Jefferson Square (Omaha)
|Area||61 acres (250,000 m2)|
|Status||Razed in 1969|
Jefferson Square was the last of three original public parks extant in Omaha, Nebraska. Bounded by North 15th, 16th, Chicago and Cass Streets, the park was dedicated November 25, 1865. It was razed by the city March 18, 1969 to make way for the construction of Interstate 480 in Downtown Omaha. Before that time it was the site of Omaha's first school, and considered for the location of the first Omaha Public Library and the Omaha Market House.
The original dimensions of the park, as surveyed by Alfred D. Jones, were 264 by 280 feet (85 m). After being platted in 1856, the park was formally opened in 1865. It was one of three parks originally platted for the downtown area. Early settlers reported finding black bears at the park, and later complained when there were no bison there to hunt.
The first public school in Omaha was built on the southwest corner of Jefferson Square in September 1863. It was a small, one-room wooden structure, and was moved in 1865. In 1875 the park hosted the launching of the Omaha Bee hot air balloon, an advertising stunt by businessman Edward Rosewater. The balloon was the first in the city, and caused a stir when it was launched across the city.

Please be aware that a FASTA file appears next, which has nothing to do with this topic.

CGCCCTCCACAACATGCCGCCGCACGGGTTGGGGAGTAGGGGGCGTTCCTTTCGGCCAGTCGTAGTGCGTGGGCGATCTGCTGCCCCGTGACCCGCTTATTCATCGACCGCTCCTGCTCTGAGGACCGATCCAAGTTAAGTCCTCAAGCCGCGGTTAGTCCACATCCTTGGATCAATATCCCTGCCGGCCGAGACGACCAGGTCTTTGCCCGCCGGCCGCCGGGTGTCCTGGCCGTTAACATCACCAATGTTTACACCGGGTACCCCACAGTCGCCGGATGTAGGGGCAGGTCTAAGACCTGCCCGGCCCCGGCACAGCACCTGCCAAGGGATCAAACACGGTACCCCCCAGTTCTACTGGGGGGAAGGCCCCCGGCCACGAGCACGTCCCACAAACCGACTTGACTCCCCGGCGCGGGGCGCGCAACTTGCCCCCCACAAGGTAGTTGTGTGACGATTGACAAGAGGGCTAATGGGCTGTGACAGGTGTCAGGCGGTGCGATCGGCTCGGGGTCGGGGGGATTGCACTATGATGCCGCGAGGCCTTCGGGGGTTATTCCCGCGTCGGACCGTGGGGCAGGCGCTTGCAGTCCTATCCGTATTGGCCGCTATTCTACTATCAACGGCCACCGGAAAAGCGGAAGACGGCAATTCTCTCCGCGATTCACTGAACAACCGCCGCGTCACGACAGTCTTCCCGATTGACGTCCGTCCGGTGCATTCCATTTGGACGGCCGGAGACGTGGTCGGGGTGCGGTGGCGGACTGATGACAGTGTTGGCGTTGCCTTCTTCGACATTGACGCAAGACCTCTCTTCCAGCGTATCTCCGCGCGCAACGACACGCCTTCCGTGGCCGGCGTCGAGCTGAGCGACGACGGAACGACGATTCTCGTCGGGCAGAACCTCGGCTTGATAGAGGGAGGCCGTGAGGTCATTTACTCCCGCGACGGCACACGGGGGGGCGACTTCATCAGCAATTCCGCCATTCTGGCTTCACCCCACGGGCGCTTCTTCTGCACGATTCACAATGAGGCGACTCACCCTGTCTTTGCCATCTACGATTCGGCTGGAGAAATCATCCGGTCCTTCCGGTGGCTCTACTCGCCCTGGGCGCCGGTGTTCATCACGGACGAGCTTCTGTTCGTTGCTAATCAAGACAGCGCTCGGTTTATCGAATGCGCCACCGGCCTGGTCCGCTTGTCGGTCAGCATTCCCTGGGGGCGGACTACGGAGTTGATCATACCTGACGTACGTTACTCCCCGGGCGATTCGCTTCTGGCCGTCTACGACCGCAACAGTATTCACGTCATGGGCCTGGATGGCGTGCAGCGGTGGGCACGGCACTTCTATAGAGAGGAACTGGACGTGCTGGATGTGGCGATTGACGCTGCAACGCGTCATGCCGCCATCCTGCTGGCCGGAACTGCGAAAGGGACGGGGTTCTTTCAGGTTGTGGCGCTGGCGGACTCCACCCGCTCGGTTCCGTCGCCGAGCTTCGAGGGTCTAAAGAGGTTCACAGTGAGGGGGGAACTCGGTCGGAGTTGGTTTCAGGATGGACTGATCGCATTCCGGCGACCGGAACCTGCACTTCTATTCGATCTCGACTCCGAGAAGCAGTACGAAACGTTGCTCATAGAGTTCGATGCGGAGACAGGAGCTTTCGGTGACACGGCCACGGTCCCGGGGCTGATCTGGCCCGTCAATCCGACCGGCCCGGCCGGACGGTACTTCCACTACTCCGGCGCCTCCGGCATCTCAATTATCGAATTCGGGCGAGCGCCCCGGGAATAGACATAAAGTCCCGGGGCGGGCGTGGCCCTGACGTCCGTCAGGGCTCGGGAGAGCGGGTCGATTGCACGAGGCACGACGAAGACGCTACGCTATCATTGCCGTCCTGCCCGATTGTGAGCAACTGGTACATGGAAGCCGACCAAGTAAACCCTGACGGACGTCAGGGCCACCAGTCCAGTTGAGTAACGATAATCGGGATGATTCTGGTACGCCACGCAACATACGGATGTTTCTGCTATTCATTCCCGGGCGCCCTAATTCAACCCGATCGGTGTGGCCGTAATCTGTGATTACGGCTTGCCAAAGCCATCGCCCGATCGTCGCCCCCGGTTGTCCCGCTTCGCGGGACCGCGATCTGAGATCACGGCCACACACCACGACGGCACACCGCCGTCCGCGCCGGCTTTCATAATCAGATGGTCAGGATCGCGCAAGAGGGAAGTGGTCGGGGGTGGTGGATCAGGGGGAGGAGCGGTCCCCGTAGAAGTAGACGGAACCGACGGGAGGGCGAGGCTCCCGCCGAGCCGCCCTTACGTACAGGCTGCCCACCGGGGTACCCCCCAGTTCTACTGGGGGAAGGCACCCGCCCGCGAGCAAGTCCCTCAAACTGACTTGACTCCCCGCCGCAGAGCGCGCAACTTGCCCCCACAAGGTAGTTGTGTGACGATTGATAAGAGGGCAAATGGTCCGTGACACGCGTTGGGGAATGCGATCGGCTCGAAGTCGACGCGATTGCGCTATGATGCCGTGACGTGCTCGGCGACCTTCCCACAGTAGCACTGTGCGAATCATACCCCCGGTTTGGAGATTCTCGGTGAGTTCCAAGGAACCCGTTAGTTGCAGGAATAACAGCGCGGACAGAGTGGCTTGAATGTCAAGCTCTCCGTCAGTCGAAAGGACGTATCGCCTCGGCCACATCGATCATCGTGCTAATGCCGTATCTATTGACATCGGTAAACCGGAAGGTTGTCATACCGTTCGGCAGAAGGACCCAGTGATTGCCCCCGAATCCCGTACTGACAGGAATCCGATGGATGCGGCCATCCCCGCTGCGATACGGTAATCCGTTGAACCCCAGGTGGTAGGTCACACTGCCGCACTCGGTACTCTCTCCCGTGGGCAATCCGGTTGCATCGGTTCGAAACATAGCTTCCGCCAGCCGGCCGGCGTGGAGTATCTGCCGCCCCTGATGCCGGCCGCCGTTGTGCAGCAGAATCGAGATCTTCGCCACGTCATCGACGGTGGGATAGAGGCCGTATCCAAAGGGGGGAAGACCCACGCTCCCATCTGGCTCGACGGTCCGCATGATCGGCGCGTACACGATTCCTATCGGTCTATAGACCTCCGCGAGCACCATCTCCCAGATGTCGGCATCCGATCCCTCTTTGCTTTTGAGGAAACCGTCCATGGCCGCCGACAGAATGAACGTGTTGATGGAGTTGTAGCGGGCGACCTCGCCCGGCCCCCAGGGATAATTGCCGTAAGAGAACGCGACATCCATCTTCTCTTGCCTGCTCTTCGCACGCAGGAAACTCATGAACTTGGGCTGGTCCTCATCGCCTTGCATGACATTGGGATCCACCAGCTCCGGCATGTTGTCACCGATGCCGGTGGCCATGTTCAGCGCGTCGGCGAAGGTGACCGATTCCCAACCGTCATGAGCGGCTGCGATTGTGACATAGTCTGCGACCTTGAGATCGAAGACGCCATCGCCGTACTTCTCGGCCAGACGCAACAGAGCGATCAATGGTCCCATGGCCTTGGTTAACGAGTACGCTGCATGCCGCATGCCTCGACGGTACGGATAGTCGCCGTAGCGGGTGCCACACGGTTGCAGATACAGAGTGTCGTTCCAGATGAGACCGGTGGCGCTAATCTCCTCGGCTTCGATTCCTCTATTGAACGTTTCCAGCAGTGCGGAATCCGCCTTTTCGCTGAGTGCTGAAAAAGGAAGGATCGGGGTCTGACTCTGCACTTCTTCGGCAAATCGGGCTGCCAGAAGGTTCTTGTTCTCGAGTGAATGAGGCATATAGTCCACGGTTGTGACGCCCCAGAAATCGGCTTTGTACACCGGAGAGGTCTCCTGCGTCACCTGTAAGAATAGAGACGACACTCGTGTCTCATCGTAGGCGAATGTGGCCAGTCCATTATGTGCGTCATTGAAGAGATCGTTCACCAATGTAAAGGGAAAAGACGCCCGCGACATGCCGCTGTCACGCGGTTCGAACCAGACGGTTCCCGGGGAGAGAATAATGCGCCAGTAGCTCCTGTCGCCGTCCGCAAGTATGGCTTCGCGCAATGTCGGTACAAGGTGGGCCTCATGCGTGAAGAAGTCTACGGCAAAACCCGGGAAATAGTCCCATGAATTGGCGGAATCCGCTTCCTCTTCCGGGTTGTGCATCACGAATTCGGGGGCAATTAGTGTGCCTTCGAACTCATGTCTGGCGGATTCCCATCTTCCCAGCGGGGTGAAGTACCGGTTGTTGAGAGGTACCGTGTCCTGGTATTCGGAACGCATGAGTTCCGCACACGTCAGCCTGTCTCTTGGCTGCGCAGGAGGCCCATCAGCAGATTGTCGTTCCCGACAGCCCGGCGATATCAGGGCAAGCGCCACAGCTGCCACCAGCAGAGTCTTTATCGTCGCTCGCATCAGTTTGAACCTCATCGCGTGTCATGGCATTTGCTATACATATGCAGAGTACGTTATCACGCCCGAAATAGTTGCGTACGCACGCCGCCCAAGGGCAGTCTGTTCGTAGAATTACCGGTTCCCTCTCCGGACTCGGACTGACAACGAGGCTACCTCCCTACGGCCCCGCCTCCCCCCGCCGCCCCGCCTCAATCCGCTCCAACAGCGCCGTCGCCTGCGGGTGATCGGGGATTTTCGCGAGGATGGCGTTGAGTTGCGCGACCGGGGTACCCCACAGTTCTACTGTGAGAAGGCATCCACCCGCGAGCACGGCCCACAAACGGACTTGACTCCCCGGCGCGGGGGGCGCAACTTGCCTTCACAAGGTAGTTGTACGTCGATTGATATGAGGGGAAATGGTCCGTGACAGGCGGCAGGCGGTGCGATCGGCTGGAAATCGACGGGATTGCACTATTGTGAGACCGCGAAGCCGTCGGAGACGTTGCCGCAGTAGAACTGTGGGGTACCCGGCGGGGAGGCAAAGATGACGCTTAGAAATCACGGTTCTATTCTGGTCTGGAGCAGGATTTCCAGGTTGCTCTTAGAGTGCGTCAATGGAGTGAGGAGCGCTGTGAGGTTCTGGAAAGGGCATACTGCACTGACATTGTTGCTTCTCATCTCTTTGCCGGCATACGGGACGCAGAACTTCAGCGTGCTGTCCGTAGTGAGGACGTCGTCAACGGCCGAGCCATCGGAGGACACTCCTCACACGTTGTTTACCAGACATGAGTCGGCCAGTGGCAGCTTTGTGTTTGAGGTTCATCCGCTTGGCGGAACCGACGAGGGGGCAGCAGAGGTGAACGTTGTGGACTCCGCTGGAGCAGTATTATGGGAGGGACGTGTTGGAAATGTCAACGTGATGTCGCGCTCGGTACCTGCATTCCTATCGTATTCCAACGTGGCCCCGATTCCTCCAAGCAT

In 1893 the Government of Omaha drew a lawsuit from a local citizen when they began constructing the Omaha Market House at the park. The case quickly veered public sentiment and legal favor, with a Nebraska Supreme Court ruling effectively preventing the city from building on the land "in perpetuity." The park hosted some events for the 1898 Trans-Mississippi Exposition, as well. It the 1910s the park was said to host "thousands of people daily."
By the 1930s the park had become a congregation place for homeless people. The city erected public baths which became very popular. By the end of that decade the park was regarded as "less than desirable" and "disreputable" and was the target of city planners for redevelopment.
By the late 1950s the park was targeted for demolition to accommodate the new Interstate Highway System. When the park was demolished in 1969 to make room for Interstate 480 it was the focus of intense preservation efforts led by Omaha citizens. However, their efforts failed, and the park was lost.
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